Film Reviews

The Outfit – Film Review

The Outfit is the directorial debut of Graham Moore, best known as a novelist and screenwriter, with his best-known work in the latter discipline being his award-winning script for the Alan Turing biopic, The Imitation Game. As with that film, The Outfit is a dialogue-heavy character piece highlighting human interaction, but unlike that script, it has a heavy emphasis on everything being not as it seems.

Mark Rylance leads the film as Leonard Burling, an English Cutter (what we would most commonly think of as a tailor, but Burling explains early in the film why ‘cutter’ is the correct term and why he is not happy to be described as anything else). It is 1956, and Leonard runs an outfitters in Chicago, having left England for unspecified reasons some years before.

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The neighbourhood in which he works is controlled by the mob boss Roy Boyle (Simon Russell Beale), who uses Leonard’s shop as somewhere to stash his dirty money. This is tolerated by Burling, as the mob are good customers, and, as he asks no questions; he has avoided knowing anything that could incriminate him. He works alongside Mable (Zoey Deutch), a young woman who performs her job well enough, but has no interest in learning the profession, and talks often of leaving the city. She is also the girlfriend of Roy’s son, Ritchie (Dylan O’Brien).

After a late-night confrontation (not seen by the viewer) between the Boyles and the rival LaFontaine family, Francis (Johnny Flynn) – an adopted member of the family – turns up at the store with an injured Ritchie. Burling is forced to treat the gunshot wounds and is made party to a copy of an FBI recording of detailed information on the family’s activities. He is told that this comes from The Outfit, a nationwide body originally founded by Al Capone which was set-up to protect criminal groups from the law.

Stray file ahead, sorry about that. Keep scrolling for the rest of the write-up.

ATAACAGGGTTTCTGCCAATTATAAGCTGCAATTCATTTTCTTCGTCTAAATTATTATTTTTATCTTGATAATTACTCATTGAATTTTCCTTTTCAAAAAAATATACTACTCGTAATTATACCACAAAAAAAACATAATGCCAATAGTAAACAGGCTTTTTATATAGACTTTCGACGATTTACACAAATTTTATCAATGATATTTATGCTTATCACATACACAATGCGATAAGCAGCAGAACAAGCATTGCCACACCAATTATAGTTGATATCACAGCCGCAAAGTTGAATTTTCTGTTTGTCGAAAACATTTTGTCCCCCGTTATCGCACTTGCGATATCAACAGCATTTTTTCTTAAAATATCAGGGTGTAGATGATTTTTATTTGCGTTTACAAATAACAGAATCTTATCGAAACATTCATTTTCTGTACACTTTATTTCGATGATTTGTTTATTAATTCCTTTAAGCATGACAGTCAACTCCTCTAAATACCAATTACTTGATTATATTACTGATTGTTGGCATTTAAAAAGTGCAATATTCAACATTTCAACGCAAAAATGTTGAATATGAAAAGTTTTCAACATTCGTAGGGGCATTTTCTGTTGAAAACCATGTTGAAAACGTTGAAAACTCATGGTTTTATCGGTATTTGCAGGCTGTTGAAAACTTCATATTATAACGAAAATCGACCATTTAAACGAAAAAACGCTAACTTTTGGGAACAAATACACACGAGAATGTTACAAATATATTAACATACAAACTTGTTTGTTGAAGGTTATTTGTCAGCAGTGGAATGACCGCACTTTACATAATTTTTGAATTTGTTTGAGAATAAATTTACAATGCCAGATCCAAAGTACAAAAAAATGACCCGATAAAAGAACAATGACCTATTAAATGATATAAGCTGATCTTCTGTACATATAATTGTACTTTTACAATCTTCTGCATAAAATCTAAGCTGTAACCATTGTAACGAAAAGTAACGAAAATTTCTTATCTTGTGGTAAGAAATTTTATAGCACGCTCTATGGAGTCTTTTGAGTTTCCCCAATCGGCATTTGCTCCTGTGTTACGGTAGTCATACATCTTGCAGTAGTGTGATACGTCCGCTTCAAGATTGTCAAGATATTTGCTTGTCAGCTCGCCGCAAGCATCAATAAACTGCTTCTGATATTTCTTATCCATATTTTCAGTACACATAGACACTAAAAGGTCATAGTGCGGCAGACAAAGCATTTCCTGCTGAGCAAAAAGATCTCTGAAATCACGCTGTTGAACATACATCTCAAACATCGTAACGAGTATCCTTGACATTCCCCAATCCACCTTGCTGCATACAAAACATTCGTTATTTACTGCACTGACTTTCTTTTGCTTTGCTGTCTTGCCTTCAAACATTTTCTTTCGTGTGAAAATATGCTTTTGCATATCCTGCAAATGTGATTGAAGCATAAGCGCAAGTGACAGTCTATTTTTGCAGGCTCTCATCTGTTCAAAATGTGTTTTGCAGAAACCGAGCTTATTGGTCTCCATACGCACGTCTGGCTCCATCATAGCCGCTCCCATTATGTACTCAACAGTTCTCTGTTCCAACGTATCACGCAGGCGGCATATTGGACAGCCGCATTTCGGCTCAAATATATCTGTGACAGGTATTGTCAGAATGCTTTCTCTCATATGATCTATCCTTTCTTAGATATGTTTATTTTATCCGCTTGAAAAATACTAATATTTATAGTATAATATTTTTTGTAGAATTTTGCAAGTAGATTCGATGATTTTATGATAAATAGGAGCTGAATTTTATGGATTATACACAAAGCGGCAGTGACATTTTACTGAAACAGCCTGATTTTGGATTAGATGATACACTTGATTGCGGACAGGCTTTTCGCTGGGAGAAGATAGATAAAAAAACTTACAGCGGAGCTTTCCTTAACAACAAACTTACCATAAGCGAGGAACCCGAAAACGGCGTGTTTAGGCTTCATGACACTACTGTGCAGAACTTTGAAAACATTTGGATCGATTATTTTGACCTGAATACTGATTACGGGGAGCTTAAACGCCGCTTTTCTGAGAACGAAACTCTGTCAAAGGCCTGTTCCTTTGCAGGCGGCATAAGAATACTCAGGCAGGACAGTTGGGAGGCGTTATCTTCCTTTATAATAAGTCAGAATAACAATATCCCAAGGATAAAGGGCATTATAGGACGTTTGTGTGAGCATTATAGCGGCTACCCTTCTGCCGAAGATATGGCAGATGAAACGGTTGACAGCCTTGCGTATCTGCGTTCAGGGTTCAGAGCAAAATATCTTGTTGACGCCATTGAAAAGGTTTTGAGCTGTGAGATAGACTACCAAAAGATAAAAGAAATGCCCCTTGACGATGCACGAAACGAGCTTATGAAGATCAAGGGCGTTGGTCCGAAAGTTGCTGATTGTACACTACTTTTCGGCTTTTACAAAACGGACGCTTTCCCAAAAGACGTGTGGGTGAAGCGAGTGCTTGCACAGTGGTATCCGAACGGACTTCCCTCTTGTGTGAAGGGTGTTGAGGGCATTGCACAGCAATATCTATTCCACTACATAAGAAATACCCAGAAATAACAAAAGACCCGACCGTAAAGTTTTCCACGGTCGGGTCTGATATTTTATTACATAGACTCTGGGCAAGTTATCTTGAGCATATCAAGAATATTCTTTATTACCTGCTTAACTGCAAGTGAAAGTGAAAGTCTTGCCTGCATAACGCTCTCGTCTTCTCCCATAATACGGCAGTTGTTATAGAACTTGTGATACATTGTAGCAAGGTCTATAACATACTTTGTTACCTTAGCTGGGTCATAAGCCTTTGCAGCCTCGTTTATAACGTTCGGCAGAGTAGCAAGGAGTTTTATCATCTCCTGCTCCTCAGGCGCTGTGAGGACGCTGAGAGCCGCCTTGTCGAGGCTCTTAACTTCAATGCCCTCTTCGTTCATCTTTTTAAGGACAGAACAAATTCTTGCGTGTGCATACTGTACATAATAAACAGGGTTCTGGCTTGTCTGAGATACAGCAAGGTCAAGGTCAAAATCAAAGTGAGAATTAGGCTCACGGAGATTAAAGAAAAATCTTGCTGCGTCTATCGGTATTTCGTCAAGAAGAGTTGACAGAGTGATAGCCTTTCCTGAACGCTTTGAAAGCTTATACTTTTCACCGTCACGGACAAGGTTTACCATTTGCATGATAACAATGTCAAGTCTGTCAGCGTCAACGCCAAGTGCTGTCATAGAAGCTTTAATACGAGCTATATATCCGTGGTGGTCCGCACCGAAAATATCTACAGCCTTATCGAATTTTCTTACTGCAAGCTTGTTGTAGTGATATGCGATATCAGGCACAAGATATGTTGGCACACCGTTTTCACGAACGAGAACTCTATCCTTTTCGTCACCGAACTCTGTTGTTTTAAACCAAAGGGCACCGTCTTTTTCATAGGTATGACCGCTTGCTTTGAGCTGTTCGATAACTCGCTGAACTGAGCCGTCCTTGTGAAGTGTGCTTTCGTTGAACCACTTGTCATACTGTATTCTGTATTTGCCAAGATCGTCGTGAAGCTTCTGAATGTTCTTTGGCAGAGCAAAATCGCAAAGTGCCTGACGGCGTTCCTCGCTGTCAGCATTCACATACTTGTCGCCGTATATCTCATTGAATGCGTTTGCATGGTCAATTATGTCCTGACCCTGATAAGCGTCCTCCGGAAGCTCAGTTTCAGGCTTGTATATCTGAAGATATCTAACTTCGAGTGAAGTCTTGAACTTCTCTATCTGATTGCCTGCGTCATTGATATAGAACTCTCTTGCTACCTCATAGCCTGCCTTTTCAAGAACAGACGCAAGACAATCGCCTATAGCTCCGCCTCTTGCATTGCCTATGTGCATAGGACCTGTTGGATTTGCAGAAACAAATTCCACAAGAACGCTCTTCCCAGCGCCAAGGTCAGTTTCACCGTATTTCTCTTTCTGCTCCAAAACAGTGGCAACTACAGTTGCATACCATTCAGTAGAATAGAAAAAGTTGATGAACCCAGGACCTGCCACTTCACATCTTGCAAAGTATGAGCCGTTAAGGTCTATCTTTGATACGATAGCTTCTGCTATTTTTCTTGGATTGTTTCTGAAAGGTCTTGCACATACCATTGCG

What follows is long game of Leonard planting ideas in the minds of Francis, Ritchie and Roy that will leave each of them, at various times unsure of who they can trust. The motivations for our lead taking this path, and to what he aspires, will be revealed as the story unfolds. We learn that he is not what he seems; his skillset is far more developed than we see at the outset, and it appears that he has been planning for this night for some time.

That is all that can be said about The Outfit, without ruining the entire experience for the viewer. It will not be a wildly successful film, on a commercial level, as it takes place all in one room – the main ‘working’ room at the back of the shop – has little in the way of action, and, more crucially, cannot be promoted or described without revealing that there is a degree of cross and double-cross in the film, stemming from a lead character that this not at all that he appears.

This is a work best experienced without knowing anything. In fact, having not read anything prior to viewing, it would not have been unreasonable to expect the film to resemble Daniel Day-Lewis’ Phantom Thread. Once underway, it looks more like it will be a sprawling mob drama. To be clear this is, effectively, a film that is probably best suited to theatre: an intimate character piece, with the tension coming entirely from the viewer not knowing either what a character knows, or what they could be about to find out.

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Mark Rylance is perfect for the role of Leonard, bringing the understated, slightly inscrutable quality that we saw in Bridge of Spies, and Dunkirk. Johnny Flynn’s Francis is terrifying yet brings a sense of loyalty to the family to his role. No one here is all good or all bad, and it make it a terrific watch.

There are some minor lapses into cliche in places, with Mable talking of getting out of this town being something we’ve seen in any number of by-the-numbers mob dramas, but it’s all in service of a work that cannot be recommended highly enough as a film for when a dialogue and tension-heavy work, where total concentration is required, is wanted from the menu. Recommended.

The Outfit is out on 4K UHD,  Blu-ray and DVD on 1st August from Dazzler Media.

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